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FAIRBANKS, Alaska (AP) — A bill that Gov. Bill Walker has backed would make some of Alaska’s hunting and fishing violations more like traffic tickets than criminal prosecutions.

The bill follows a trend in Alaska law of moving some misdemeanor-level crimes to the lesser “violation” category, the Fairbanks Daily News-Miner reported Tuesday.

“A criminal conviction is not always appropriate, nor is it necessarily the best outcome for the state or the offender,” Walker said last spring. “By creating the option of a violation where the offender acts without any culpable mental state, prosecutors and law enforcement can more appropriately enforce the state’s fish and game laws while maximizing public use and enjoyment.”

The proposed law change would give new leniency to people who have licenses but don’t have them in their possession when approached in the field by law enforcement. Hunters and fishers who receive a citation would have the option of bringing a copy of their license to court.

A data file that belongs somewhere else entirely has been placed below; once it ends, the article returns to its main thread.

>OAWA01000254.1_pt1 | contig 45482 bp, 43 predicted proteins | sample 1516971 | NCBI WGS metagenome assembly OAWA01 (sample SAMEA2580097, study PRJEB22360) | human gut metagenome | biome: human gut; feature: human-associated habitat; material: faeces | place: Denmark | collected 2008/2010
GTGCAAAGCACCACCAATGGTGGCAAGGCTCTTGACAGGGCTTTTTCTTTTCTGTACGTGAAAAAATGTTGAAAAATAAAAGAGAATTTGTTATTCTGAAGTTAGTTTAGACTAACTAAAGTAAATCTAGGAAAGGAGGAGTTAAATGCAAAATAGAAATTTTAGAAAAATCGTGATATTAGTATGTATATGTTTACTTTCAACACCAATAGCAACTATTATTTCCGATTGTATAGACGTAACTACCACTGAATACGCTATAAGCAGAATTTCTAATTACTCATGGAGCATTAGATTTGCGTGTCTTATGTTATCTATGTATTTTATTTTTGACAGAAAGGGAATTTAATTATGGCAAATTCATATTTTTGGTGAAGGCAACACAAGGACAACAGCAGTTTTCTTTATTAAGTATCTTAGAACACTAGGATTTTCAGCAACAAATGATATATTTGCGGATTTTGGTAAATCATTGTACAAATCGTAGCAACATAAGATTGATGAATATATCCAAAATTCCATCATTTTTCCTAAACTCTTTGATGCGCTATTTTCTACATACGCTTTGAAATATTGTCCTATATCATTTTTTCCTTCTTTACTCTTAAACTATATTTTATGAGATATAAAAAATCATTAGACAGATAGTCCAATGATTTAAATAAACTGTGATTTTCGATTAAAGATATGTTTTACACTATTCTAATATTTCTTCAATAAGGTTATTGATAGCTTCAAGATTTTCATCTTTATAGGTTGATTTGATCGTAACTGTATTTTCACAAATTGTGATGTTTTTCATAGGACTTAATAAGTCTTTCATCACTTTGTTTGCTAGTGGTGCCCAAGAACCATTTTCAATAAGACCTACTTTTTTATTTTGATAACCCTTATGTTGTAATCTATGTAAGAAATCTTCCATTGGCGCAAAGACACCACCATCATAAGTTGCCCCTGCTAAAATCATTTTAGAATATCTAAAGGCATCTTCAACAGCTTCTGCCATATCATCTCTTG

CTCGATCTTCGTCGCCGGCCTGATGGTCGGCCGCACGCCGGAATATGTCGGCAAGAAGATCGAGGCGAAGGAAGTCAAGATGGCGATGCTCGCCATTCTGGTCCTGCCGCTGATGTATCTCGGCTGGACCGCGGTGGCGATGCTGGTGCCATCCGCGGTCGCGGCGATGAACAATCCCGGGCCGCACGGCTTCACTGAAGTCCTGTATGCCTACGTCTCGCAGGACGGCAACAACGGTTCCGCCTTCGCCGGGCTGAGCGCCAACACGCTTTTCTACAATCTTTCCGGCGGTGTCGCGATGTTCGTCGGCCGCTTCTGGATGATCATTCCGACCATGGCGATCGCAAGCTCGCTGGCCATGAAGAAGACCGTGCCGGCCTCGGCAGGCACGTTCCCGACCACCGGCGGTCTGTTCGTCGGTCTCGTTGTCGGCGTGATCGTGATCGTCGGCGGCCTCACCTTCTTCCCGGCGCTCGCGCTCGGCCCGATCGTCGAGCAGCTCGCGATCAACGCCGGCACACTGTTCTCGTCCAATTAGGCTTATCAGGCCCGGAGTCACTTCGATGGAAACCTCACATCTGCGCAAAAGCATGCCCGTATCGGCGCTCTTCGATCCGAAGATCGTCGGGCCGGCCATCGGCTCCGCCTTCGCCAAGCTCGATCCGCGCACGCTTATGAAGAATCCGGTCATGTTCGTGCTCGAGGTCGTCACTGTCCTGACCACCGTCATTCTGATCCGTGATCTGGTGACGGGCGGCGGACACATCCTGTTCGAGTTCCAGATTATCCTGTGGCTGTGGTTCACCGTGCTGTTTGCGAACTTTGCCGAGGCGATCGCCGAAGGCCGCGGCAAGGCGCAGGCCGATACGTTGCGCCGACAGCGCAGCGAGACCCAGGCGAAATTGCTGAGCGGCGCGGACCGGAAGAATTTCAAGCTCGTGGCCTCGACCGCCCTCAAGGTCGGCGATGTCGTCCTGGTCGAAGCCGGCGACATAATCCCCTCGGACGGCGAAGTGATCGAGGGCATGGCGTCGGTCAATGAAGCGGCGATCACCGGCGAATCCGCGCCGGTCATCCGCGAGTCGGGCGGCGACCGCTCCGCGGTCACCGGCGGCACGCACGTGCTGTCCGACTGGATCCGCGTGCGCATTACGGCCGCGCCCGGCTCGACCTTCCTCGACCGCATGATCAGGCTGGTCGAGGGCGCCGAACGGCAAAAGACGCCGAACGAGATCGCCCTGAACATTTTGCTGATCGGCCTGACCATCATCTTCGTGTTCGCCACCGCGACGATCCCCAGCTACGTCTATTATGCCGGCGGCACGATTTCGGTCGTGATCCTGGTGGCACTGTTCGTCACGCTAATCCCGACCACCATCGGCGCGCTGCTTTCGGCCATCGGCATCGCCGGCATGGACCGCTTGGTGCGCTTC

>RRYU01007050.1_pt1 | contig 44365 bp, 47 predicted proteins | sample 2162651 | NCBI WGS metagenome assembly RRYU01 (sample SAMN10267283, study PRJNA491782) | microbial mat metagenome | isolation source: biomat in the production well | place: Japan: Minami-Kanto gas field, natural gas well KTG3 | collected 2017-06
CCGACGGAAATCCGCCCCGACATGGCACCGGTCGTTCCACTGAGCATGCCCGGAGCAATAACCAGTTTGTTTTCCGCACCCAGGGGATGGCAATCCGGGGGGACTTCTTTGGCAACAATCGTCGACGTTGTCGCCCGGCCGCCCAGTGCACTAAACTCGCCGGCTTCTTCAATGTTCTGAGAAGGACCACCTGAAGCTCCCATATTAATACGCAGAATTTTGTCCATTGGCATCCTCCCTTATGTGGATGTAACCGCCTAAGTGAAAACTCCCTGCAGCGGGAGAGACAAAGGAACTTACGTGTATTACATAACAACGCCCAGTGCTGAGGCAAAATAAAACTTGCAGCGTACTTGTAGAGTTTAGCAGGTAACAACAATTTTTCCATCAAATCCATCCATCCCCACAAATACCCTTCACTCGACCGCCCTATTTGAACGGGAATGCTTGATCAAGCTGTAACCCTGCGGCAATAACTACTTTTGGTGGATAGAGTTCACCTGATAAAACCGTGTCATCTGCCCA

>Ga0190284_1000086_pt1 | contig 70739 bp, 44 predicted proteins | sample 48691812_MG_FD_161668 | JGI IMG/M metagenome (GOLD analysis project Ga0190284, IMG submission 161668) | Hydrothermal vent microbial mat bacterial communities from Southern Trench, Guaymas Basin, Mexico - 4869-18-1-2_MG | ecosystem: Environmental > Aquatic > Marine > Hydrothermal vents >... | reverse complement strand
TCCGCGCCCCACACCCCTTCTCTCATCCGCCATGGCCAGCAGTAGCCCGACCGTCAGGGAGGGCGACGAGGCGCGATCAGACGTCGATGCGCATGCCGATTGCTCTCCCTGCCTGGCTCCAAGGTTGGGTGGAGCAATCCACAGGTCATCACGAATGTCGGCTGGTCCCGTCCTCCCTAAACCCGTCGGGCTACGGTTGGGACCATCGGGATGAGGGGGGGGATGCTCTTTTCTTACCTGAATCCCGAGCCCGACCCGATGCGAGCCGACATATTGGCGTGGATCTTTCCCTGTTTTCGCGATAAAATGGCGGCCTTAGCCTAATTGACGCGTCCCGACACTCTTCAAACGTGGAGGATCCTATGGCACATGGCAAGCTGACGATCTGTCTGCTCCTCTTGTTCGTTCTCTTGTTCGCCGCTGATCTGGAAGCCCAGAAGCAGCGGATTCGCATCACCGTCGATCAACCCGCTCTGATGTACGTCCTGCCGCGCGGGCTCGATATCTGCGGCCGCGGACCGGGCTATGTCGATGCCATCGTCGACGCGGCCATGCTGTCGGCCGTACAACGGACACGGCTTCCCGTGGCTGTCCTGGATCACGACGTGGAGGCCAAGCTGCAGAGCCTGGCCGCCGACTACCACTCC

“This provision would prevent what may have been an honest mistake from turning into an unnecessary conviction,” Walker said.

The bill does, however, call for increasing fines for commercial fishing violations and for the offense of unlawfully taking an animal. The fine for illegally taking a bison, for example, would more than double to $3,000. The bill would also allow the state to charge larger fines for hunters and fishermen who fail to buy licenses.

The bill passed through the House Resources Committee and was scheduled for a hearing at the House Judiciary Committee on Tuesday.


Information from: Fairbanks (Alaska) Daily News-Miner,